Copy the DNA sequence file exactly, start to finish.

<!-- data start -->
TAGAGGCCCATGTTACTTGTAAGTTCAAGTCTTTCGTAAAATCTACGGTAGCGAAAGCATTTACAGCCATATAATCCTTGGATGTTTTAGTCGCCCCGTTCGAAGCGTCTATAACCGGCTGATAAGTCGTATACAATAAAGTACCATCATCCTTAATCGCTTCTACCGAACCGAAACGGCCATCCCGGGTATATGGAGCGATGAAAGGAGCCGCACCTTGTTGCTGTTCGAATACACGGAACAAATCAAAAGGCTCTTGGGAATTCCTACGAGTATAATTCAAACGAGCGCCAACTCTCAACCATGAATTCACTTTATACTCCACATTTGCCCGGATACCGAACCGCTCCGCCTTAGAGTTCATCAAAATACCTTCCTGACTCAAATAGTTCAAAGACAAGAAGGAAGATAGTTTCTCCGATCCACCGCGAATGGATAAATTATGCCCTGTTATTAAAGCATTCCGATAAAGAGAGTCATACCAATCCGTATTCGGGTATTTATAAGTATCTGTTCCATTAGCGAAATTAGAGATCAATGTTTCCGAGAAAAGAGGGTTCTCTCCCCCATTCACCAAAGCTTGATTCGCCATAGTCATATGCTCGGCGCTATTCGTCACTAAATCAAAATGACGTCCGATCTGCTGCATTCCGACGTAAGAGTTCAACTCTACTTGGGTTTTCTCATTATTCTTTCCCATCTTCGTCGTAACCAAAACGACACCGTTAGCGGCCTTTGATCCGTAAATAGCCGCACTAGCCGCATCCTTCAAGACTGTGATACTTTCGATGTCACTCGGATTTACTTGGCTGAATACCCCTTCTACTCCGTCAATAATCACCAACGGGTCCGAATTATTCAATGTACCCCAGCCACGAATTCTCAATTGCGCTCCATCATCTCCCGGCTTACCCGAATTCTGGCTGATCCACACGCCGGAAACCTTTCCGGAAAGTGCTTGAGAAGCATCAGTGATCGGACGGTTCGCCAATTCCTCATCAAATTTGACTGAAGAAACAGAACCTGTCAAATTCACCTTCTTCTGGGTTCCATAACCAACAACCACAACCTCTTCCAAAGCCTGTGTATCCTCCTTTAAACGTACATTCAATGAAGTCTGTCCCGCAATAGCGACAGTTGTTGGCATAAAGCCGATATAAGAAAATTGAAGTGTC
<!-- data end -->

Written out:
TAGAGGCCCATGTTACTTGTAAGTTCAAGTCTTTCGTAAAATCTACGGTAGCGAAAGCATTTACAGCCATATAATCCTTGGATGTTTTAGTCGCCCCGTTCGAAGCGTCTATAACCGGCTGATAAGTCGTATACAATAAAGTACCATCATCCTTAATCGCTTCTACCGAACCGAAACGGCCATCCCGGGTATATGGAGCGATGAAAGGAGCCGCACCTTGTTGCTGTTCGAATACACGGAACAAATCAAAAGGCTCTTGGGAATTCCTACGAGTATAATTCAAACGAGCGCCAACTCTCAACCATGAATTCACTTTATACTCCACATTTGCCCGGATACCGAACCGCTCCGCCTTAGAGTTCATCAAAATACCTTCCTGACTCAAATAGTTCAAAGACAAGAAGGAAGATAGTTTCTCCGATCCACCGCGAATGGATAAATTATGCCCTGTTATTAAAGCATTCCGATAAAGAGAGTCATACCAATCCGTATTCGGGTATTTATAAGTATCTGTTCCATTAGCGAAATTAGAGATCAATGTTTCCGAGAAAAGAGGGTTCTCTCCCCCATTCACCAAAGCTTGATTCGCCATAGTCATATGCTCGGCGCTATTCGTCACTAAATCAAAATGACGTCCGATCTGCTGCATTCCGACGTAAGAGTTCAACTCTACTTGGGTTTTCTCATTATTCTTTCCCATCTTCGTCGTAACCAAAACGACACCGTTAGCGGCCTTTGATCCGTAAATAGCCGCACTAGCCGCATCCTTCAAGACTGTGATACTTTCGATGTCACTCGGATTTACTTGGCTGAATACCCCTTCTACTCCGTCAATAATCACCAACGGGTCCGAATTATTCAATGTACCCCAGCCACGAATTCTCAATTGCGCTCCATCATCTCCCGGCTTACCCGAATTCTGGCTGATCCACACGCCGGAAACCTTTCCGGAAAGTGCTTGAGAAGCATCAGTGATCGGACGGTTCGCCAATTCCTCATCAAATTTGACTGAAGAAACAGAACCTGTCAAATTCACCTTCTTCTGGGTTCCATAACCAACAACCACAACCTCTTCCAAAGCCTGTGTATCCTCCTTTAAACGTACATTCAATGAAGTCTGTCCCGCAATAGCGACAGTTGTTGGCATAAAGCCGATATAAGAAAATTGAAGTGTC